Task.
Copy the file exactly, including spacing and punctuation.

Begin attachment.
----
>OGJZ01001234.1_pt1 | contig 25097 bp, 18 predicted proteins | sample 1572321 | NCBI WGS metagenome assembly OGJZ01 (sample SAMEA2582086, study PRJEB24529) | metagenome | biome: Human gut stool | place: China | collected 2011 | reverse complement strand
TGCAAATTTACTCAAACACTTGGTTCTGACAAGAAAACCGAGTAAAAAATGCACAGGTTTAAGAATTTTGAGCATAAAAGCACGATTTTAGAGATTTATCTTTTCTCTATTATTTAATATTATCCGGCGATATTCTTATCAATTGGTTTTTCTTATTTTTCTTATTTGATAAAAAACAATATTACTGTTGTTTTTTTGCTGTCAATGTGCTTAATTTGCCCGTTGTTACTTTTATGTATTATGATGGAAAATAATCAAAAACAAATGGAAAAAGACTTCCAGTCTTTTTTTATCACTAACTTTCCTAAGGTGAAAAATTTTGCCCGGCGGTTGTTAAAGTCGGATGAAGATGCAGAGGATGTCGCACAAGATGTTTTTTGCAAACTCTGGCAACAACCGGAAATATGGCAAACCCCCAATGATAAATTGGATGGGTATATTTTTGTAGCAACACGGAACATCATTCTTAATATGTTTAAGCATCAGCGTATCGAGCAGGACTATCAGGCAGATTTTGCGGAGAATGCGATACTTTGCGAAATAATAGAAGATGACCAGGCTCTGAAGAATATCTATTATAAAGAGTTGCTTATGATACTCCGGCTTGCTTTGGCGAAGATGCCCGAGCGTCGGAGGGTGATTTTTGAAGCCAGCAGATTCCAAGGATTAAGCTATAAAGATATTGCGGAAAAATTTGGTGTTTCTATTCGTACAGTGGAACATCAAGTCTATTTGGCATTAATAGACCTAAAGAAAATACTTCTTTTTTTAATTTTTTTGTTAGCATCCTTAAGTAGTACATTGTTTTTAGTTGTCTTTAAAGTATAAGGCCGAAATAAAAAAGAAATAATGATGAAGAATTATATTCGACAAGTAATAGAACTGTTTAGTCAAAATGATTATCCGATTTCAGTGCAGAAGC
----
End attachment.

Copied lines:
>OGJZ01001234.1_pt1 | contig 25097 bp, 18 predicted proteins | sample 1572321 | NCBI WGS metagenome assembly OGJZ01 (sample SAMEA2582086, study PRJEB24529) | metagenome | biome: Human gut stool | place: China | collected 2011 | reverse complement strand
TGCAAATTTACTCAAACACTTGGTTCTGACAAGAAAACCGAGTAAAAAATGCACAGGTTTAAGAATTTTGAGCATAAAAGCACGATTTTAGAGATTTATCTTTTCTCTATTATTTAATATTATCCGGCGATATTCTTATCAATTGGTTTTTCTTATTTTTCTTATTTGATAAAAAACAATATTACTGTTGTTTTTTTGCTGTCAATGTGCTTAATTTGCCCGTTGTTACTTTTATGTATTATGATGGAAAATAATCAAAAACAAATGGAAAAAGACTTCCAGTCTTTTTTTATCACTAACTTTCCTAAGGTGAAAAATTTTGCCCGGCGGTTGTTAAAGTCGGATGAAGATGCAGAGGATGTCGCACAAGATGTTTTTTGCAAACTCTGGCAACAACCGGAAATATGGCAAACCCCCAATGATAAATTGGATGGGTATATTTTTGTAGCAACACGGAACATCATTCTTAATATGTTTAAGCATCAGCGTATCGAGCAGGACTATCAGGCAGATTTTGCGGAGAATGCGATACTTTGCGAAATAATAGAAGATGACCAGGCTCTGAAGAATATCTATTATAAAGAGTTGCTTATGATACTCCGGCTTGCTTTGGCGAAGATGCCCGAGCGTCGGAGGGTGATTTTTGAAGCCAGCAGATTCCAAGGATTAAGCTATAAAGATATTGCGGAAAAATTTGGTGTTTCTATTCGTACAGTGGAACATCAAGTCTATTTGGCATTAATAGACCTAAAGAAAATACTTCTTTTTTTAATTTTTTTGTTAGCATCCTTAAGTAGTACATTGTTTTTAGTTGTCTTTAAAGTATAAGGCCGAAATAAAAAAGAAATAATGATGAAGAATTATATTCGACAAGTAATAGAACTGTTTAGTCAAAATGATTATCCGATTTCAGTGCAGAAGC